This guide was last updated 3 August 2016
We all know what a mortgage is and we’ve all got a good idea of what Buy to Let is, right?
Buy to Let is relatively self-explanatory – you buy a property for the purpose of letting it out. But what is Let to Buy? You can’t let a property in order to buy one, can you? Don’t worry, we’re here to give you the lowdown.
In a nutshell, Let to Buy means that instead of selling your property and using the capital to make a payment on a new one, you keep your current property and rent it out to tenants. The first obvious problem with this is that you won’t have the capital to invest in a new property.
If you own enough equity in your property, then you can remortgage against that and extract some equity to use as a deposit on a new property. Then you can use the new tenants’ rent for mortgage repayments on your older property while using your normal income to pay the mortgage of the new property.
You might be wanting to move to another home because your family has gotten bigger or maybe it’s time for an upgrade. However, there could be a number of reasons you don’t want to sell your old property yet: the economic status of the market might mean that it’s not convenient.
Meanwhile, the rental market in the area might be particularly lucrative. Many people who choose Let to Buy mortgages do so because the rent they can earn is significantly greater than the repayments on their mortgage. However, most lenders won’t let you rent out your property for the long term with a residential mortgage, which is where a Let to Buy mortgage comes in.
Alternatively, you may just prefer to have two properties, which, if you can pay them both off, will leave a much larger inheritance some day.
Let to buy mortgages can be very beneficial for those looking to increase their property portfolio and, if the property market works in your favour, you can gain more equity from both your properties.
Another popular reason for Let to Buy mortgages is people moving to a new location and not wanting to rule out coming back to the same place. Perhaps you are being relocated for work reasons, but don’t intend to stay there forever.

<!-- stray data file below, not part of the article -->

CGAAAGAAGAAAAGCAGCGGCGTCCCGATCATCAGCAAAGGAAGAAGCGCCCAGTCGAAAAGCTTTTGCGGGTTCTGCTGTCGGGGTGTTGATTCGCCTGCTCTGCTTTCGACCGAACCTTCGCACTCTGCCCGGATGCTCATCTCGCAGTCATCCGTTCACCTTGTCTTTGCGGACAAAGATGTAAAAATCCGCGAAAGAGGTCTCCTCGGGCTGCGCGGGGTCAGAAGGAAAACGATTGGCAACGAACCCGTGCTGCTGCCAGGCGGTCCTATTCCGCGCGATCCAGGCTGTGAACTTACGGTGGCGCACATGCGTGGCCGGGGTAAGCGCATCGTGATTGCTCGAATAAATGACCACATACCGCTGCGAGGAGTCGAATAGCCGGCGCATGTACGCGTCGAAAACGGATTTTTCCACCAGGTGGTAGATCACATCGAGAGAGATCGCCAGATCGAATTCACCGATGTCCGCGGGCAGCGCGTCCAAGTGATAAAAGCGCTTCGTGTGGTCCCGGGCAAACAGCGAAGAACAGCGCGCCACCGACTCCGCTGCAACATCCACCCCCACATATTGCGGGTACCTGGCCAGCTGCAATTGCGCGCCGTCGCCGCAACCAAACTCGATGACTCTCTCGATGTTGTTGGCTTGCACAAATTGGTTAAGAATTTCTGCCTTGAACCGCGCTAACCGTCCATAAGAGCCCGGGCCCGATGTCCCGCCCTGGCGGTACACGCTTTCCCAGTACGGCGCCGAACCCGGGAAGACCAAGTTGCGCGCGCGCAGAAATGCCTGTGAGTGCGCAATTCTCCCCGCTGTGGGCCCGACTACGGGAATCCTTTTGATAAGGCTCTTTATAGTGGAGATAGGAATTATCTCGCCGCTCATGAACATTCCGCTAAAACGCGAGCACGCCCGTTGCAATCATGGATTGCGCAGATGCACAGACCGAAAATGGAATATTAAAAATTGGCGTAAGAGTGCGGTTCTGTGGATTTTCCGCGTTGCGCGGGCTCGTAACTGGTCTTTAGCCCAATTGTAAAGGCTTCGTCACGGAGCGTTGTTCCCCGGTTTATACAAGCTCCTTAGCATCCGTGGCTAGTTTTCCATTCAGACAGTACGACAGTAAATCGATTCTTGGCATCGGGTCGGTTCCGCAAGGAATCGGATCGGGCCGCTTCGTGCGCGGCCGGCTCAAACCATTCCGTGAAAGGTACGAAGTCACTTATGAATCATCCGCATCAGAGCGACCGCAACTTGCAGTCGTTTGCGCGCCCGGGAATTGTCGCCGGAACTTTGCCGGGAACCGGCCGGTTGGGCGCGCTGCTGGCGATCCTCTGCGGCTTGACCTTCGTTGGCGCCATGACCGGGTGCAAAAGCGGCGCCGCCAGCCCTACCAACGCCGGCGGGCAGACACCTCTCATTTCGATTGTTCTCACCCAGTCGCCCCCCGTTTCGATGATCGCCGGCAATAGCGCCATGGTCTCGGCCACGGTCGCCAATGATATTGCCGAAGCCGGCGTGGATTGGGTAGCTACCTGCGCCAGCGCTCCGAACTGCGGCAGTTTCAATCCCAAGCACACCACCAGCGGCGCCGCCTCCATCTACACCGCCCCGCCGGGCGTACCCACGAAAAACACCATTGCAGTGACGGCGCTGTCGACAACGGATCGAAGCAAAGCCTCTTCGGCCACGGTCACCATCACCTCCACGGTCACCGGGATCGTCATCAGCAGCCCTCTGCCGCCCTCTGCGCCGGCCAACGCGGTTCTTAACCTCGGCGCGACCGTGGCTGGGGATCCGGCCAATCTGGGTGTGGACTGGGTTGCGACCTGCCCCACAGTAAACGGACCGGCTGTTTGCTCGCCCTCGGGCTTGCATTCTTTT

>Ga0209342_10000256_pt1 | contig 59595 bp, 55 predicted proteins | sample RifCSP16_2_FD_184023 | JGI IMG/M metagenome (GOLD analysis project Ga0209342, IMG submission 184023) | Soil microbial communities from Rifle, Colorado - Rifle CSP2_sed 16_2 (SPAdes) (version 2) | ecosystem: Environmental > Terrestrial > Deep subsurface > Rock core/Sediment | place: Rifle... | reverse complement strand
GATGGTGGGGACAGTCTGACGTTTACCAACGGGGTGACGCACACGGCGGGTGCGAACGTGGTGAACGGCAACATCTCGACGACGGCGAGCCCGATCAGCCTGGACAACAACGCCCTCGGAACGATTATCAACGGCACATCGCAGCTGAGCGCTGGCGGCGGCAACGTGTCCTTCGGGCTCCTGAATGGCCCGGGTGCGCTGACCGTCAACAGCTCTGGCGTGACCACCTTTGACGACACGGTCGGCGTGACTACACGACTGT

The first thing you need to know about Let to Buy mortgages is that they tend to be more expensive than residential ones, although in recent months this cost has come down considerably to record lows, so they may be more affordable than you first imagined.
The key is that you’ll often be required to put up a larger deposit, or in this case, leave a larger slice of equity in the property. These days this is usually at least 25%, which may not allow you to release quite enough to purchase your new place.
Let to Buy mortgage deals are usually based on your expected rental income from the property, rather than your salary income. This is helpful because it frees up your salary for your new home’s residential mortgage. However, you will need to prove that the rent you earn from the property is at least 125% of the new mortgage repayments, often at an assumed rate of 5% or 5.5%. The rent you receive needs to pay for the mortgage costs, but lenders also prefer to have some leeway in the event of gaps in tenancy or maintenance costs. Which brings us to the tenancy and actually being a landlord.
Before you would even begin working towards a Let to Buy mortgage, you’d need to research the local letting market. If there is no demand for your property to be rented then you’re either going to have a very tough time finding a lender willing to invest in you, or you’ll find yourself unable to pay back your mortgage and maybe even losing the house (negating the very reason you chose not to sell it in the first place).
Additionally, being a landlord isn’t for everyone and comes with its own costs. Maintenance and responsibility for another property is one thing, but the added costs could be a greater expense than you’d expect.
For example, from last April if you are keeping your existing property, in other words, you will have two or more properties at the end of the transaction, there is additional stamp duty to pay.
This equates to an additional 3% on top of what you are paying already on the value of the new property you are buying. Yep, that’s quite a handsome figure!
There are some conditions around this so make sure you fully understand your position by getting appropriate advice first, for example, you then have 36 months to sell your existing property and claim the stamp duty back.
Make sure you’ve done the calculations beforehand or you’ll find yourself backed into a financial corner.
Lastly, you will also need to pass the mortgage stress test: an assessment of whether or not an applicant will be able to afford a property in a changing financial environment, such as interests rates going up.
This is particularly difficult to predict on your own and professional mortgage brokers like Coreco are able to more accurately calculate the affordability of mortgages from different lenders for you, as well as help you find the best deal for your circumstances.
Brokers will charge a fee for their services, but will often save their clients more than that by helping them choose the best mortgage – including those that might not be advertised to the public.
There’s a lot more to know about Let to Buy mortgages and we’ll be glad to fill you in. Feel free to contact Coreco if you have any questions; we’d love to hear from you!